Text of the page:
One of Irish music’s most loved albums has long been Catherine McEvoy’s Traditional Flute Music in the Sligo-Roscommon Style which the Birmingham-born (England, not Alabama) flute player recorded with the US pianist Felix Dolan for Cló Iar-Chonnachta back in 1996. That album cemented Catherine’s reputation as one of Ireland’s foremost musicians, but her recording output remains sparse. Indeed, apart from the two Macalla albums, her only appearances have been on compilations such as Lámh ar Lámh (with her husband Tom McGorman).
The Kilmore Fancy is again a family affair, but this time it is Catherine’s brother John who joins her on fiddle with the trusty Dolan returning for pianoforte duties. According to the detailed liner notes this album was actually recorded in Dublin back in August 2001. If this is not a misprint, one wonders why such an excellent album has taken so long to release!
The album takes its title from a hornpipe penned by John for it is from near Kilmore in North Roscommon that the McEvoy family originates. John, in fact, is quite a composer as both his jig, The Spotted Dog, and the closing tracks, his No. 1 and No. 2 reels, amply demonstrate. If the latter seem familiar, it is because they appear (also as the closing track) as Rileanna John McEvoy on Macalla 2.
Like that other recent high quality album of duets, The Thing Itself, The Kilmore Fancy has a remarkably relaxed feel and is equally restful on the ears. Though it has the Connacht spring in its step it offers the sensation of two skilled musicians enjoying their music without a care in the world. In some ways too it draws parallels with that other superb album, Music of Sligo by Peter Horan and Fred Finn (when will CCÉ reissue that as a CD?).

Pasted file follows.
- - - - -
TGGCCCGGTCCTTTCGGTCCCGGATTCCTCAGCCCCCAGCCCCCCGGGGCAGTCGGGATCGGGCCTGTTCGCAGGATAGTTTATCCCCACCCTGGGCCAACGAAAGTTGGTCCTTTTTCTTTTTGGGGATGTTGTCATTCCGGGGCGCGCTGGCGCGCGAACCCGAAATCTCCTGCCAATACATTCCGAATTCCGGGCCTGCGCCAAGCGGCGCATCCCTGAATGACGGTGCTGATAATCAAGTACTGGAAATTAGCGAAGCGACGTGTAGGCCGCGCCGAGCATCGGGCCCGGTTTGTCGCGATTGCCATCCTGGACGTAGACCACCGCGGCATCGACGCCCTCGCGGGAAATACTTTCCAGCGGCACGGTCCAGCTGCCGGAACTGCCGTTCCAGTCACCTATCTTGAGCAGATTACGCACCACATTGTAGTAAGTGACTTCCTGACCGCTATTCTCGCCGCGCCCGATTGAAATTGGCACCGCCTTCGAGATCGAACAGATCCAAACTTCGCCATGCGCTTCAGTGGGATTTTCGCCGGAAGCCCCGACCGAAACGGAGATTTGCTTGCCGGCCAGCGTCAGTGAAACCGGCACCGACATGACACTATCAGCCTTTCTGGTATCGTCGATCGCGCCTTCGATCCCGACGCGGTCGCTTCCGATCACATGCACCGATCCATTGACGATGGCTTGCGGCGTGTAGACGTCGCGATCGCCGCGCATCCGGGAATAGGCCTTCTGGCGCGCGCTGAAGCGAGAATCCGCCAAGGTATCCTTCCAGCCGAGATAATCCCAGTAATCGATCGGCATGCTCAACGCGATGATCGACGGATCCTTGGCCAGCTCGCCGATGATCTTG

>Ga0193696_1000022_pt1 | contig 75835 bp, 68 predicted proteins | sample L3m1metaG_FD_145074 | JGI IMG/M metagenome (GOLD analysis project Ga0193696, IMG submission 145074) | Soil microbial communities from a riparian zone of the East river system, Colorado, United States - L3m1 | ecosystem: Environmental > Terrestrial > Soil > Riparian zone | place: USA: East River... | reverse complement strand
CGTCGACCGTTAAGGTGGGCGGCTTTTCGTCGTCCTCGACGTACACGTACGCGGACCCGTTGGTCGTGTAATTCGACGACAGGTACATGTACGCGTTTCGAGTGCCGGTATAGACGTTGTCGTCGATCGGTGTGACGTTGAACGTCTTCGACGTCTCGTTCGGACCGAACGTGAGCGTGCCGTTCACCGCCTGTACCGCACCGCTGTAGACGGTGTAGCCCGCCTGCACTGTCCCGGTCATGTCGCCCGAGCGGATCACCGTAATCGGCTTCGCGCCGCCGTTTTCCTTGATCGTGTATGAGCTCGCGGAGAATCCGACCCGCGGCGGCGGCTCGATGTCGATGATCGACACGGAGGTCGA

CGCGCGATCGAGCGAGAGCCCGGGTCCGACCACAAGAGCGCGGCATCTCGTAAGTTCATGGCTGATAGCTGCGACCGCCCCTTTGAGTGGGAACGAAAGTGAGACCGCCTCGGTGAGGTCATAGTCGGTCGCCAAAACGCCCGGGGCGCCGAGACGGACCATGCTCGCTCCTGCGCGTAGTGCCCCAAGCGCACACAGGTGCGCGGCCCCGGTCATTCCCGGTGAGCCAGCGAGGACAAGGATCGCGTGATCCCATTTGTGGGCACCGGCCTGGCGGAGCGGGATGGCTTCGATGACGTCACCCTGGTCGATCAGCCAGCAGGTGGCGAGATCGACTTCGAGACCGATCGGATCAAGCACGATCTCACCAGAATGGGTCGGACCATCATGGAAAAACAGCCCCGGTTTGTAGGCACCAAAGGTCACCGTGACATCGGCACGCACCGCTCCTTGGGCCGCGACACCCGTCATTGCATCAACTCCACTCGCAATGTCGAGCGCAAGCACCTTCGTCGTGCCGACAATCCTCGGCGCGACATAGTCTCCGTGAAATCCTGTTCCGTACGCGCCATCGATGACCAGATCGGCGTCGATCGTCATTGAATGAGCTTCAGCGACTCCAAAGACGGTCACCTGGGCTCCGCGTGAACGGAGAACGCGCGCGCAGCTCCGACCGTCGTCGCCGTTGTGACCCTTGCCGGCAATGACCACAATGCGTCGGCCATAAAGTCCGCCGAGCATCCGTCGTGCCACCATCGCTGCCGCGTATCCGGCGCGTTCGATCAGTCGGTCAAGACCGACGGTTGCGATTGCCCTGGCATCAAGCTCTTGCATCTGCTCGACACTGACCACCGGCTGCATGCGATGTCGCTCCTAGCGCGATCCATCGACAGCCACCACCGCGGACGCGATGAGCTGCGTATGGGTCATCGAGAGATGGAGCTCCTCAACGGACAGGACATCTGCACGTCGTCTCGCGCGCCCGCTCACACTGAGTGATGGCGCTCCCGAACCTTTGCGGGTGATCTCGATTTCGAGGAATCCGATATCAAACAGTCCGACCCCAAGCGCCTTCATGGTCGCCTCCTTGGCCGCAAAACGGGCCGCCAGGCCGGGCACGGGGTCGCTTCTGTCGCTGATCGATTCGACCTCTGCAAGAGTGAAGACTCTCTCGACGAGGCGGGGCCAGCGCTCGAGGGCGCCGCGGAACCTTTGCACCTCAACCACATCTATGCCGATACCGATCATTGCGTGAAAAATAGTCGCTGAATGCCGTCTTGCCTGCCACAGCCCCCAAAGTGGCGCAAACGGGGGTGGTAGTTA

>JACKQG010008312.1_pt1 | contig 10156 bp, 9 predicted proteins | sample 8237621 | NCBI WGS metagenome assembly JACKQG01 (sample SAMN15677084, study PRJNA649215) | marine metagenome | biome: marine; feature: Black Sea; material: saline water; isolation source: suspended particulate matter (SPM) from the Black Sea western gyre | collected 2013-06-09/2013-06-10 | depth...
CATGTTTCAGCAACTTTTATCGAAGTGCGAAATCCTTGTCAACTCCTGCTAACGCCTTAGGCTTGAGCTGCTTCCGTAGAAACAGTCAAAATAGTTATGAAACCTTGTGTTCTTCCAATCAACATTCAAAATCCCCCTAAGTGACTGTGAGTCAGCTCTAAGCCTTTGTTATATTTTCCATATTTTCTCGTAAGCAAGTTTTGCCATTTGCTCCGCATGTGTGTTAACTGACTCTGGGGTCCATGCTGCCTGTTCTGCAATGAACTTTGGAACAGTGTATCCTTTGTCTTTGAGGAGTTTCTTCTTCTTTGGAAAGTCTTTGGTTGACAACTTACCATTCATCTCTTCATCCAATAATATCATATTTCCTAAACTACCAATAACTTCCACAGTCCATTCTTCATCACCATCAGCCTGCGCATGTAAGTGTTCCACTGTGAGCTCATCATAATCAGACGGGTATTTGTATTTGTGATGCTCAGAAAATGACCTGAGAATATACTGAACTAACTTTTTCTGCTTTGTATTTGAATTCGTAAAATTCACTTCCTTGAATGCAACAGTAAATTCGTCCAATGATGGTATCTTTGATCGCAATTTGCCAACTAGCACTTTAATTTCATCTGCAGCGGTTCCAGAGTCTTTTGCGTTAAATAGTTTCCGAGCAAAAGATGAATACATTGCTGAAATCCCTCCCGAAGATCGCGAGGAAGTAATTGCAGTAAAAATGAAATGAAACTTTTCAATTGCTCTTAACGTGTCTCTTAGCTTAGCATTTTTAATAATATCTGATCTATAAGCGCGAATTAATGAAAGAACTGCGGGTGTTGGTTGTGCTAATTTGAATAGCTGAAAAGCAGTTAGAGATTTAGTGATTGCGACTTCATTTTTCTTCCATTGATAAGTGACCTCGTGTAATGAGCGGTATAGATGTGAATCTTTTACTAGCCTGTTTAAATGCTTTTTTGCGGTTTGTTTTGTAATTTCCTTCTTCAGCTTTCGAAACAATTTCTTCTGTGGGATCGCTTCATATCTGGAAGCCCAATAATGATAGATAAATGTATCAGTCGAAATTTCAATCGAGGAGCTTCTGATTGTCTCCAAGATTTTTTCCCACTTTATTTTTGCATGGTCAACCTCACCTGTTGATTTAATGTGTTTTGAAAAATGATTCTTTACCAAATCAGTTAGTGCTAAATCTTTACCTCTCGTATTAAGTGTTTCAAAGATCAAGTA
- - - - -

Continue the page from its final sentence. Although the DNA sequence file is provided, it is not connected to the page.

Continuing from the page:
There’s a gentle touch to The Kilmore Fancy too, reinforced by the subtleties of Felix’s piano accompaniment and apparent from the very opening bars of the first track (Dan Breen’s/The Flowers of the Mill/The Pretty Girls of Mayo), three reels which date back to the musicians’ days in The Birmingham Céilí Band. Then follows one of the bounciest tunes imaginable, the jig Darby the Driver which segues into the aforementioned The Spotted Dog (which takes its name from a Birmingham pub).
It’s that easy mix of the subtle and the bouncy which firmly characterizes The Kilmore Fancy and the McEvoys have tapped some of the most illustrious sources for their tunes too. Henchey’s Delight comes from a Seán McGuire recording from the 1950s, The Maid I Ne’er Forgot derives from Michael Gorman, while an untitled reel was learnt by John from the playing of John Kelly Snr. whose son John and Paddy ‘Offaly’ O’Brien provided Humours of Kilkelly. Then there are tunes from Paddy Fahy, Ed Reavy, Martin Mulvihill, Willie Clancy and Seáns Ryan and Keane. Such detail, of course, is drawn from the comprehensive liner booklet which not only provides these sources but information such as the fact that the version of Mama’s Pet, which Michael Coleman recorded, is not the Sligo favourite, but a variation associated with the Ballinakill area of East Galway.
Finally, one really must remark on the wonderful tone of both musicians’ instruments. John’s stylish fiddling is exemplified by his solo rendition of The Maid I Ne’er Forgot/The Jug of Punch which also includes one of this reviewer’s favourite changes. Catherine’s solo is The Highest Hill in Sligo/Mama’s Pet and has a notably woody resonance reminiscent of Séamus Tansey at his very best.
The Kilmore Fancy is hugely enjoyable throughout and one which will merit repeated playing for years to come.
13th October, 2004
The album is distributed in the UK by Copperplate.